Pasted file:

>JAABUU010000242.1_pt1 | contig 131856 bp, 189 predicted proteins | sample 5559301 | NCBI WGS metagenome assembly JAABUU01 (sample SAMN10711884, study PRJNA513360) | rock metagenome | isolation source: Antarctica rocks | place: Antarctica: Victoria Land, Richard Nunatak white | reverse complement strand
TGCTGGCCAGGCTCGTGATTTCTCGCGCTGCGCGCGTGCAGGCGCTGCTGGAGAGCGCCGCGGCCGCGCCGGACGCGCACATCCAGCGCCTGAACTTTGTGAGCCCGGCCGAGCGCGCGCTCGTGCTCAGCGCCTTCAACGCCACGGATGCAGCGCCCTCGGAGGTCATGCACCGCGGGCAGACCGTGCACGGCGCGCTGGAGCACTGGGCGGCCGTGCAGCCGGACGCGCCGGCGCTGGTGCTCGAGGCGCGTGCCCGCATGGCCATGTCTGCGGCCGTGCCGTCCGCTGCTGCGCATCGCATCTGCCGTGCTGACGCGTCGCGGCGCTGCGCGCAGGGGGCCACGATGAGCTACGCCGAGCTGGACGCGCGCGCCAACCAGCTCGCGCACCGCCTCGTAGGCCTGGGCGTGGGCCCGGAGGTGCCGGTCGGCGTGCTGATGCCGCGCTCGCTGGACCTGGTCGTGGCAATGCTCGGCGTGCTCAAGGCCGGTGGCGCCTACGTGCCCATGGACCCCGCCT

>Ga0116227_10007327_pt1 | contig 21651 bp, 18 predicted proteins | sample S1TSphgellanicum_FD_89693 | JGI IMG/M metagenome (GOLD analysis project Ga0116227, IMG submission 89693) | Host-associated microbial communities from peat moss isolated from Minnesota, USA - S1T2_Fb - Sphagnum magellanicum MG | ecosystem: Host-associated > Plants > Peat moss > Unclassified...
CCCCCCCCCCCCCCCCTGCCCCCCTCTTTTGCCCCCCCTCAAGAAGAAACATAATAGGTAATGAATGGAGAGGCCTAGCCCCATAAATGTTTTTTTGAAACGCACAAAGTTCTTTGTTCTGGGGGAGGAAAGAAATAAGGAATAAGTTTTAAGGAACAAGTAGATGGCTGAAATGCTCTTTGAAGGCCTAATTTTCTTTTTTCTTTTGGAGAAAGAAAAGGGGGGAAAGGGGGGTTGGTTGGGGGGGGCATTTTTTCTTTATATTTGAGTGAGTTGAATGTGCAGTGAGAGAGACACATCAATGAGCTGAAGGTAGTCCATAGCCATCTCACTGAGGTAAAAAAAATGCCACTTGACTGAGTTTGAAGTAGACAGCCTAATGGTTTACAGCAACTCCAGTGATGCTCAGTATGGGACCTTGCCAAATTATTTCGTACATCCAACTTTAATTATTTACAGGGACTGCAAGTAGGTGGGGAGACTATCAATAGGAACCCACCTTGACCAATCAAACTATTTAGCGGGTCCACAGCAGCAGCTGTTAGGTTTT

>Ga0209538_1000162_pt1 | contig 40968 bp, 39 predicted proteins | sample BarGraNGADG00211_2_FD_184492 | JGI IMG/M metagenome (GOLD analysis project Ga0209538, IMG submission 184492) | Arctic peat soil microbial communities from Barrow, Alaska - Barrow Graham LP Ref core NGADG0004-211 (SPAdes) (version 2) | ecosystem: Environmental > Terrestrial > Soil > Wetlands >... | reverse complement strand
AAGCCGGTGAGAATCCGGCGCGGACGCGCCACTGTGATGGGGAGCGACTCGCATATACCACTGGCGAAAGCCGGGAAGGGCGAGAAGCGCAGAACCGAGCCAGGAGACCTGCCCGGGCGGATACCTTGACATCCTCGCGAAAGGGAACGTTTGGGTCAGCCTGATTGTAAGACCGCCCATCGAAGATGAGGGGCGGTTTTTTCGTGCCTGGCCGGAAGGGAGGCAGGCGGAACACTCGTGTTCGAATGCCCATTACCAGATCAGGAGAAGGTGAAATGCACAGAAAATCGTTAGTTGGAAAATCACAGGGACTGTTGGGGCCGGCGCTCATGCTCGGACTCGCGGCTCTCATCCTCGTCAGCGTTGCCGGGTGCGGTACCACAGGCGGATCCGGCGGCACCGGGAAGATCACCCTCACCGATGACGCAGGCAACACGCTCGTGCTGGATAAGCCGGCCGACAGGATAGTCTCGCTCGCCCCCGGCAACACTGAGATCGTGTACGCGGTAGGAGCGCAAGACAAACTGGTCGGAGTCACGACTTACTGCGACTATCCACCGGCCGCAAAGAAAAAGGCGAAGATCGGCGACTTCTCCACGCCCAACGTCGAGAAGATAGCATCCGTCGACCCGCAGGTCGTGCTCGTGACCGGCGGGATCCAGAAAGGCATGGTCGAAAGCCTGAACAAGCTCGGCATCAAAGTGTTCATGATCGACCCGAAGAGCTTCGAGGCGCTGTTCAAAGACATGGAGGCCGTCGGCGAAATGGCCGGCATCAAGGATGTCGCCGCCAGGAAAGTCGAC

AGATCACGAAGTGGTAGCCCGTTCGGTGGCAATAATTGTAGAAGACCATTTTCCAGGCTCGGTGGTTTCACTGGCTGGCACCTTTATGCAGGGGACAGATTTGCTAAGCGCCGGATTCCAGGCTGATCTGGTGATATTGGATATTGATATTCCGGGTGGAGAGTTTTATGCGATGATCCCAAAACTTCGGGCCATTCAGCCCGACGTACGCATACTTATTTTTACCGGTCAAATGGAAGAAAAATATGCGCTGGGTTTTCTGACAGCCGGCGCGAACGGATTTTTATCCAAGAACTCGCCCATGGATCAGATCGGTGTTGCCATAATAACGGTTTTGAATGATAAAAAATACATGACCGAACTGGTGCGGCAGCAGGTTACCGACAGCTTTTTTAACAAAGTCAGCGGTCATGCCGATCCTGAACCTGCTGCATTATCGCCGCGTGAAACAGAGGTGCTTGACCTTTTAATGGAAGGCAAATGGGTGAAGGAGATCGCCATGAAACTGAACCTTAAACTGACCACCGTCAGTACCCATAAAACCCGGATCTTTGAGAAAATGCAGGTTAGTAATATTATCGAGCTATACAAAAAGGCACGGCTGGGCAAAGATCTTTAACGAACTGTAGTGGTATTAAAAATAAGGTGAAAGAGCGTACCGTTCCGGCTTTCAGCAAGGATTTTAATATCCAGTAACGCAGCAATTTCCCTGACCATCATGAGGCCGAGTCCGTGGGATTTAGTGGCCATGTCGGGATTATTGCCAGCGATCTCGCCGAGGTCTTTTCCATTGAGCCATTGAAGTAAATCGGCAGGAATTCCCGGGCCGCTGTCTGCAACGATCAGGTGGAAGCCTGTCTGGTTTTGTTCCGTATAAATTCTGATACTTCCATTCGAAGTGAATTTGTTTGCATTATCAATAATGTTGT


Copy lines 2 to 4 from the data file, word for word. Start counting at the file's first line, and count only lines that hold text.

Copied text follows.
TGCTGGCCAGGCTCGTGATTTCTCGCGCTGCGCGCGTGCAGGCGCTGCTGGAGAGCGCCGCGGCCGCGCCGGACGCGCACATCCAGCGCCTGAACTTTGTGAGCCCGGCCGAGCGCGCGCTCGTGCTCAGCGCCTTCAACGCCACGGATGCAGCGCCCTCGGAGGTCATGCACCGCGGGCAGACCGTGCACGGCGCGCTGGAGCACTGGGCGGCCGTGCAGCCGGACGCGCCGGCGCTGGTGCTCGAGGCGCGTGCCCGCATGGCCATGTCTGCGGCCGTGCCGTCCGCTGCTGCGCATCGCATCTGCCGTGCTGACGCGTCGCGGCGCTGCGCGCAGGGGGCCACGATGAGCTACGCCGAGCTGGACGCGCGCGCCAACCAGCTCGCGCACCGCCTCGTAGGCCTGGGCGTGGGCCCGGAGGTGCCGGTCGGCGTGCTGATGCCGCGCTCGCTGGACCTGGTCGTGGCAATGCTCGGCGTGCTCAAGGCCGGTGGCGCCTACGTGCCCATGGACCCCGCCT

>Ga0116227_10007327_pt1 | contig 21651 bp, 18 predicted proteins | sample S1TSphgellanicum_FD_89693 | JGI IMG/M metagenome (GOLD analysis project Ga0116227, IMG submission 89693) | Host-associated microbial communities from peat moss isolated from Minnesota, USA - S1T2_Fb - Sphagnum magellanicum MG | ecosystem: Host-associated > Plants > Peat moss > Unclassified...
CCCCCCCCCCCCCCCCTGCCCCCCTCTTTTGCCCCCCCTCAAGAAGAAACATAATAGGTAATGAATGGAGAGGCCTAGCCCCATAAATGTTTTTTTGAAACGCACAAAGTTCTTTGTTCTGGGGGAGGAAAGAAATAAGGAATAAGTTTTAAGGAACAAGTAGATGGCTGAAATGCTCTTTGAAGGCCTAATTTTCTTTTTTCTTTTGGAGAAAGAAAAGGGGGGAAAGGGGGGTTGGTTGGGGGGGGCATTTTTTCTTTATATTTGAGTGAGTTGAATGTGCAGTGAGAGAGACACATCAATGAGCTGAAGGTAGTCCATAGCCATCTCACTGAGGTAAAAAAAATGCCACTTGACTGAGTTTGAAGTAGACAGCCTAATGGTTTACAGCAACTCCAGTGATGCTCAGTATGGGACCTTGCCAAATTATTTCGTACATCCAACTTTAATTATTTACAGGGACTGCAAGTAGGTGGGGAGACTATCAATAGGAACCCACCTTGACCAATCAAACTATTTAGCGGGTCCACAGCAGCAGCTGTTAGGTTTT